BRUSSELS (Reuters) - Belgium started the search for a coalition government on Monday after Flemish separatists won a parliamentary election, causing some unease on financial markets over the country’s long-term future and its growing debt.
Concerns about calls by the victorious New Flemish Alliance (N-VA) to split Belgium along linguistic lines, and the risk that long coalition talks could delay spending cuts, nudged up the premium that investors ask to hold Belgian government bonds.
“The party that got the most votes is a separatist party and it throws into question over a long timeframe, over a few years and longer ... who’s going to pay that debt back,” said Peter Chatwell, a strategist at Credit Agricole.
King Albert received outgoing Prime Minister Yves Leterme and accepted his government’s resignation, a formality after Sunday’s vote, as well as the heads of both houses of parliament.
The leaders of both winning parties, N-VA leader Bart De Wever and Elio Di Rupo, the leader of the French-speaking Socialists (PS), went to see the king during the afternoon.
Neither party issued a statement afterwards, however within a few days of the election the king is expected to appoint an “informateur” who will advise him on the shape of the coalition but is not expected to participate in the government.
The N-VA emerged as the strongest party in the Dutch-speaking Flanders region of northern Belgium and won the most votes in the whole of the country of 10.6 million people.
The PS emerged as the second strongest party in Belgium, winning separate voting in the southern, Francophone region of Wallonia.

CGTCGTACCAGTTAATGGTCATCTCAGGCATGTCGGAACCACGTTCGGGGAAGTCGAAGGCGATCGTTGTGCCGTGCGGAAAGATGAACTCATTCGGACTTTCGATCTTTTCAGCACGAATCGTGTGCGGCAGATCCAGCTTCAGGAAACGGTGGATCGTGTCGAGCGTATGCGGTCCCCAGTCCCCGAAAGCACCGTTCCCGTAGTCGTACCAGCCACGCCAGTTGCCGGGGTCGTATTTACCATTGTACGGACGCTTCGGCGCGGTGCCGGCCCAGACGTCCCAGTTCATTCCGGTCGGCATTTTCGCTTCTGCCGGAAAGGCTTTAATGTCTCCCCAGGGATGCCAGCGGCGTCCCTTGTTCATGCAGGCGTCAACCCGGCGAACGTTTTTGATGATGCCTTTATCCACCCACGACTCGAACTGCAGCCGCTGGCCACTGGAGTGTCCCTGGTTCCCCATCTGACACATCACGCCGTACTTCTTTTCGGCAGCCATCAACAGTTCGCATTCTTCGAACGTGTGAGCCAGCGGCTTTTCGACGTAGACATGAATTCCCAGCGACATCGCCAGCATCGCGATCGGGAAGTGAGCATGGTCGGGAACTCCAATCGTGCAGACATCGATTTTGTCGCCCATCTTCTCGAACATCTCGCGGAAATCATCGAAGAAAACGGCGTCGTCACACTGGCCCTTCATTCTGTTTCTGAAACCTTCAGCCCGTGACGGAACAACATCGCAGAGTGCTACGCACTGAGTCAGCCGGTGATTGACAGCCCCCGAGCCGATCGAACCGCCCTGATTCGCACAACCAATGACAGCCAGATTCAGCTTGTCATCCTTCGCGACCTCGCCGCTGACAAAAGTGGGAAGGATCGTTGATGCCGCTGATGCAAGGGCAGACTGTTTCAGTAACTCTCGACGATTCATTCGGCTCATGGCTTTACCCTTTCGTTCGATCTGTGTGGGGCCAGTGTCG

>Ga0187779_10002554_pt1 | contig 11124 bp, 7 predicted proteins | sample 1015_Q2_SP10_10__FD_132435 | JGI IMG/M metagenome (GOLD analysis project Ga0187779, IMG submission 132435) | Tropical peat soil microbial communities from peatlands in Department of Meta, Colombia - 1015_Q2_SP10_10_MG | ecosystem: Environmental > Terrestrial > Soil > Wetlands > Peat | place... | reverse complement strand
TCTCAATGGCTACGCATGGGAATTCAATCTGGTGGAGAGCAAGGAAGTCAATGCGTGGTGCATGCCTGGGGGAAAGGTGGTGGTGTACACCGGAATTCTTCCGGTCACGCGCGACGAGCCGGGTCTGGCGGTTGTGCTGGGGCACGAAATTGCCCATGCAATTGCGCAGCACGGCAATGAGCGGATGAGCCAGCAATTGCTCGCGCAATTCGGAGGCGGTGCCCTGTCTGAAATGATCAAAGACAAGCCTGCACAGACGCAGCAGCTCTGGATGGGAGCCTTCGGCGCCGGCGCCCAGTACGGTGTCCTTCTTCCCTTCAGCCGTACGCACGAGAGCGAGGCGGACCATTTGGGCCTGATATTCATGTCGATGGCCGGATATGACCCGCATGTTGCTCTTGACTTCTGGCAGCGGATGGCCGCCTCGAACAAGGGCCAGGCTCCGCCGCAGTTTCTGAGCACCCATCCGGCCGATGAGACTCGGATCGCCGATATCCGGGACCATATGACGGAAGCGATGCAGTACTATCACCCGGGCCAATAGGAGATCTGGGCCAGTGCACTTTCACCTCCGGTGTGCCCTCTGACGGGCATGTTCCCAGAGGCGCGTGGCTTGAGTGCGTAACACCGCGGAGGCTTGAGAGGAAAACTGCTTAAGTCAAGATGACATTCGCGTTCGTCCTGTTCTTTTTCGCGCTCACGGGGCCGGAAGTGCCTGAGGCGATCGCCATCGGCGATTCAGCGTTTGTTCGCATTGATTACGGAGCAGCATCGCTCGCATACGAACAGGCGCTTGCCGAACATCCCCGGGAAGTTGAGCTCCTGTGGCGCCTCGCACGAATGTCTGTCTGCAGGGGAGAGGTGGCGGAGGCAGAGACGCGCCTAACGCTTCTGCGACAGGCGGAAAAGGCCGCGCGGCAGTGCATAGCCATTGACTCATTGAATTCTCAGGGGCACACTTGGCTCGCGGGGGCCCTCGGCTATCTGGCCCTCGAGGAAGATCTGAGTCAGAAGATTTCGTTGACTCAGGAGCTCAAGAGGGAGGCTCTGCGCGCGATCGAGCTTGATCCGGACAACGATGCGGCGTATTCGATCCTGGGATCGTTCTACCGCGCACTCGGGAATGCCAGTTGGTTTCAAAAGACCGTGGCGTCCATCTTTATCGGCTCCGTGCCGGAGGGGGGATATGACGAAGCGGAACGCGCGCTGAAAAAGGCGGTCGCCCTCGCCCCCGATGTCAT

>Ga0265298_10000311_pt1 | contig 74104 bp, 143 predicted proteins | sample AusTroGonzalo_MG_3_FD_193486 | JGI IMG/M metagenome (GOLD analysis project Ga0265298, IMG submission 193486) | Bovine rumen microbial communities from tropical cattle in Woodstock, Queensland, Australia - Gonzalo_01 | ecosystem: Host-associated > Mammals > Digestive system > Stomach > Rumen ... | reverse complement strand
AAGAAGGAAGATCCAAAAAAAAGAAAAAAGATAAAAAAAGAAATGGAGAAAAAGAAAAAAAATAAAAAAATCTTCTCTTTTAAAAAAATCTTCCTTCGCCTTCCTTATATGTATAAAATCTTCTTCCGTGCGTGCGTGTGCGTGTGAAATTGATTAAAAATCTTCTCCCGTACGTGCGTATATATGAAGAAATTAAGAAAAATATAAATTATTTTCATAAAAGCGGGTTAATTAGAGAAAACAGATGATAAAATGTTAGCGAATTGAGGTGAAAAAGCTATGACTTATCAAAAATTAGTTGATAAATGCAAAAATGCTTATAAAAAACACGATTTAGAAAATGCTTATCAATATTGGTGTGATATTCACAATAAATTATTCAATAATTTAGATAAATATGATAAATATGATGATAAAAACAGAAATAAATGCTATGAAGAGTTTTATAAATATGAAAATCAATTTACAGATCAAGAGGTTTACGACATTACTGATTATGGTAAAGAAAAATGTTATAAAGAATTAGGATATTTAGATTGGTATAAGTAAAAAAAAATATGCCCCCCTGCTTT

Di Rupo, who is expected to try to reach an agreement with the separatists, told a press conference: “The PS ... will act in a constructive way to stabilise our country.”
Final results have yet to be confirmed but the N-VA is projected to have 27 seats in the 150-seat lower house of parliament, one more than the PS.
Together with the Flemish socialists, the PS could form the largest group in parliament, meaning PS leader Elio Di Rupo could become the next prime minister.
De Wever said he was ready to give up the premiership if his potential coalition partners agreed to reforms of the state.
“I would gladly offer the post to the Francophone politician who is willing to assume it — of course in the context of great reforms that are needed,” De Wever told a news conference at which he said he wanted to avoid long coalition talks.
French- and Dutch-language newspapers pointed to the tough task De Wever and Di Rupo face in forming a government which will have to bridge ideological differences.
“The question evidently is to know if Bart De Wever is really capable of taking part in a process of negotiation with the Francophones,” the French-language La Libre Belgique wrote.
De Wever, a 39-year-old historian, will want to make good on his promise to devolve more powers to the regions in Belgium, which hosts the headquarters of the European Union and the NATO defence alliance and is a member of both organisations.
But to form a government, he will need to make concessions to woo coalition partners. There is no immediate prospect of Belgium breaking up but French-speaking parties are ready to accept some reforms of how the country is run.
“The situation among the French-speaking parties is today more open to negotiation (than after the last election in 2007), much more open to a reform of the state,” said Pascal Delwitt, a political science professor at Brussels VUB/ULB university.
Lengthy coalition talks could lead to policy paralysis until a government is formed, a concern for investors worried by a sovereign debt crisis among countries that use the euro.
The premium investors demand to hold Belgian 10-year bonds rather than benchmark German Bunds rose a little but there was no signs of a crisis over the election result.
Jacques De Pover, an economist at Dexia, said there was no cause for immediate concern but added: “If in September we see that a government isn’t being formed, if we see the crisis is prolonged, then we could see a market reaction at that time.”
The EU said it was not worried by the strength of Belgium’s commitment to the 27-country bloc and showed no sign of concern that it has no new government two weeks before it takes over the bloc’s presidency for six months.